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Oil and gas

From fossil to fuel: The global flow of oil and data used to track it

Scott Todd  Global Business Director - Energy, Thomson Reuters

Scott Todd  Global Business Director - Energy, Thomson Reuters

The gas or petrol you pump into your vehicle and the oil you may use to heat your home goes on a long journey from its point of extraction to you. We paint a picture of the process and the data being managed and studied to make the oil supply chain flow.

The oil journey

Upstream activities involve several stages, including the identification and purchase or license of the land, securing access to drilling rigs and staff to operate them, and negotiating oil-field-services management. This is when exploration occurs and extraction begins. The success of this phase depends on the ability to find reserves and their quality and quantity, meaning: how good and plentiful they are.

The drilled, or extracted, crude is then ready for shipment and a transportation company is confirmed. The winner of that bid transports the shipment from its point of extraction to a destination point, during the midstream phase, where refinement then occurs. Midstream can also involve building pipelines to transport shipments. Success here depends on the volume of oil in contracts and pricing terms.

Refining crude is the beginning of the downstream process. Refinement takes various forms, as there are many different uses and byproducts of the original liquid. These include oil and gas, as well as items such as lubricants, fertilizers, consumer goods (e.g. plastics and tires) and even personal items, like cosmetics and petroleum jelly, to name a few. This phase involves the bringing to market of the end products and requires operational efficiency and an investment in sales and marketing.

The continuous transportation or flow of crude oil and gas is essential to ensure ongoing consumer access to the products on which we rely, and to businesses for reaping a return on their investment. Market analysts dedicated to tracking O&G flows and pricing provide essential information for managing the complex trade of oil globally.

The work of market analysts is primarily done in the midstream segment. It involves hedging a company’s exposure to oil and gas prices and speculating about the future market. In times of volatility, such as now, O&G companies can leverage their own capital to generate better returns by fixing or locking in a future price.

Tracking oil prices and flows

Oil prices are an important data set market analysts use. In February, oil was trading in a tight range, between $52 and $57 per barrel, as shown in Figures 1A and 1B. This was in large part due to the OPEC-nation’s commitment to a reduction in production and the speculation of a potential extension beyond OPEC’s initial six-month agreement.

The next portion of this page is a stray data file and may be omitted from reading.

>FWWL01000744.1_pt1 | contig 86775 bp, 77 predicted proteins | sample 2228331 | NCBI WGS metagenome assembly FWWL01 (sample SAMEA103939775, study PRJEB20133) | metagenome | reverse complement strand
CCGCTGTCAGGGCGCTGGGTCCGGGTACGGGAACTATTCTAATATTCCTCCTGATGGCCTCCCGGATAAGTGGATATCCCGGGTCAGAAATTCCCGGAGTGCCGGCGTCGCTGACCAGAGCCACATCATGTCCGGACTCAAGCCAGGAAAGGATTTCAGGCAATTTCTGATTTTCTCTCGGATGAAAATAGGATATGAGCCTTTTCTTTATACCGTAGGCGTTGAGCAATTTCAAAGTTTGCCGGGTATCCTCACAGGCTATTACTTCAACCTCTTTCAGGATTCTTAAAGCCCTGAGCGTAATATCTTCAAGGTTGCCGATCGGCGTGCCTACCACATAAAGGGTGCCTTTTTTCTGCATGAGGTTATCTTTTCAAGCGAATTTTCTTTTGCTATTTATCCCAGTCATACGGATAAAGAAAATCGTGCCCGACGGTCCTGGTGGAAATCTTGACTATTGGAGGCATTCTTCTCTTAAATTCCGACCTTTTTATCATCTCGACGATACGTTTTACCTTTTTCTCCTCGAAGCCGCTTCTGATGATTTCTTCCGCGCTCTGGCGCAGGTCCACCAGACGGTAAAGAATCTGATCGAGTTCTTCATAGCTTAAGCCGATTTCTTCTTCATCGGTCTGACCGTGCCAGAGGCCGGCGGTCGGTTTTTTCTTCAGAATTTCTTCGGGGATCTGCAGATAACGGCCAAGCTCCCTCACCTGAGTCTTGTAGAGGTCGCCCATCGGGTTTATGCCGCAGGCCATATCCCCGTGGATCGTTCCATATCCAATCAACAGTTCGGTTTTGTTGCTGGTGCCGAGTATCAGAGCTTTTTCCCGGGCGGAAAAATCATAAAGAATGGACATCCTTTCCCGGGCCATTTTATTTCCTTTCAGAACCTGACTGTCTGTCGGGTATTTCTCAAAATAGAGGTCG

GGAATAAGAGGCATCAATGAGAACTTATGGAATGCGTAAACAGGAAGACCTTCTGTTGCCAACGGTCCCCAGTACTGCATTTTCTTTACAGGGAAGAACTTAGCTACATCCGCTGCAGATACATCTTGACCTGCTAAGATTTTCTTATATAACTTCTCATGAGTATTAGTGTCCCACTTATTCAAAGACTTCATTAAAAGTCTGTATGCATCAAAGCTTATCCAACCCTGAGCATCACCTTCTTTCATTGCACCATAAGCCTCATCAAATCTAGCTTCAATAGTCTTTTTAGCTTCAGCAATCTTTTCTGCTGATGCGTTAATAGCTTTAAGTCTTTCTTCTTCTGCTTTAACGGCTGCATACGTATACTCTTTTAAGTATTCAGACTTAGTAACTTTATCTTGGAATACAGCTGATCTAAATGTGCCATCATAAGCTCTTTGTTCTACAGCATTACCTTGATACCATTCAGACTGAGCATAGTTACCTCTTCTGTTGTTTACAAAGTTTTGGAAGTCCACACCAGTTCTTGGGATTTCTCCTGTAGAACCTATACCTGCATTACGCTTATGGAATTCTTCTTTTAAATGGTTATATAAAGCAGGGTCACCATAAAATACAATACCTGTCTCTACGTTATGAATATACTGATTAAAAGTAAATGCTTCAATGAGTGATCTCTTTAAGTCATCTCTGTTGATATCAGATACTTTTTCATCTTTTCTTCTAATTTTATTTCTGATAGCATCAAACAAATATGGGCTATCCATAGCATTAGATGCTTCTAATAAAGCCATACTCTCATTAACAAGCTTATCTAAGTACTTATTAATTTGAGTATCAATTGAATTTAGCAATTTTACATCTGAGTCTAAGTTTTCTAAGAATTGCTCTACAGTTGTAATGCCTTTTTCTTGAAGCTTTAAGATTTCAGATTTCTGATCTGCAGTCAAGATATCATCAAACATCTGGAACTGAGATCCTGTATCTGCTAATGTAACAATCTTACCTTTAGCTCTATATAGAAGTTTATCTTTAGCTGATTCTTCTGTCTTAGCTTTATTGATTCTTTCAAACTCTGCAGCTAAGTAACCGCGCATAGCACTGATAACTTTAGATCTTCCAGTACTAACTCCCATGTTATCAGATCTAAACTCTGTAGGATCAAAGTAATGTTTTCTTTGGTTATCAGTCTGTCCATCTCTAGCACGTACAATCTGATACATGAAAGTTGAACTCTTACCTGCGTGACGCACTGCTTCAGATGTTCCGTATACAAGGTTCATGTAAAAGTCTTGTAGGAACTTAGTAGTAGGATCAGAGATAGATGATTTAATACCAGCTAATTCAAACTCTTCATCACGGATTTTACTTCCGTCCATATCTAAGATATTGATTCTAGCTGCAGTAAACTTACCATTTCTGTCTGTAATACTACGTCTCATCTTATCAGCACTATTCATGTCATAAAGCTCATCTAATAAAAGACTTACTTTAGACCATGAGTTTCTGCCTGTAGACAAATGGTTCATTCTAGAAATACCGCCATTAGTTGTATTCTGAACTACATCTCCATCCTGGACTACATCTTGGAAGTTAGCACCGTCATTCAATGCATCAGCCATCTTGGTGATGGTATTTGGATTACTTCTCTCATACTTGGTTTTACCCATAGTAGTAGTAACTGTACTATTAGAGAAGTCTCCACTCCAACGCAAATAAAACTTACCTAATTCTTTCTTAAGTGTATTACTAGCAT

Figures 1A and 1B: Crude Benchmark Prices and US Dollar Index vs. Brent

Crude Benchmark Prices and US Dollar Index vs. Brent

Source: Thomson Reuters Oil Research

Demand data is also essential. While oil demand increased in February over January, from 95.64 million barrels per day (bpd) to 96.02 million bpd, the expectation is that we will see a decline in supply in March, primarily due to refinery maintenance programs.

Shipment tracking and related data is another important piece of the overall industry view. Global crude shipments from OPEC fell by more than 1.5 million bpd in January compared to December, with sharp reductions in exports seen from Saudi Arabia, UAE, Kuwait and Iraq, as shown in Figures 2A, 2B and 2C. Given widespread skepticism over the accuracy of official production data, monitoring exports is increasingly being used to assess OPEC compliance to quotas.

Figure 2A: OPEC Crude Exports (February 2016 – February 2017)

OPEC Crude Exports (February 2016 – February 2017)
Source: Thomson Reuters Oil Research
Others: Algeria, Angola, Ecuador, Gabon, Libya and Qatar

Figure 2B: OPEC-Nation Crude Oil Exports (Feb 2017)

OPEC-Nation Crude Oil Exports (Feb 2017)
Source: Thomson Reuters Oil Research

Figure 2C: OPEC Crude Oil Export Recipients by Region (Feb 2017)

OPEC Crude Oil Export Recipients by Region (Feb 2017)
Source: Thomson Reuters Oil Research

Market sentiment quickly reversed at the start of March amid signs of rising inventories and higher shipments from OPEC. February’s crude exports from OPEC countries surged to 3-month highs, also shown in Figure 2A, in response to robust demand from Asia and Africa.


As consumers, we may take for granted the long journey oil and gas take before reaching our vehicle, home or community. And, it isn’t always obvious the many people involved in this process, such as the market analysts who monitor and assess O&G production, flows and pricing. This example begins to paint the picture of some of the data being managed and studied by market analysts, to provide real-time insight for business executives, commodity traders and others in the industry. Be on the lookout for future updates on oil flows and visit Thomson Reuters to learn more.

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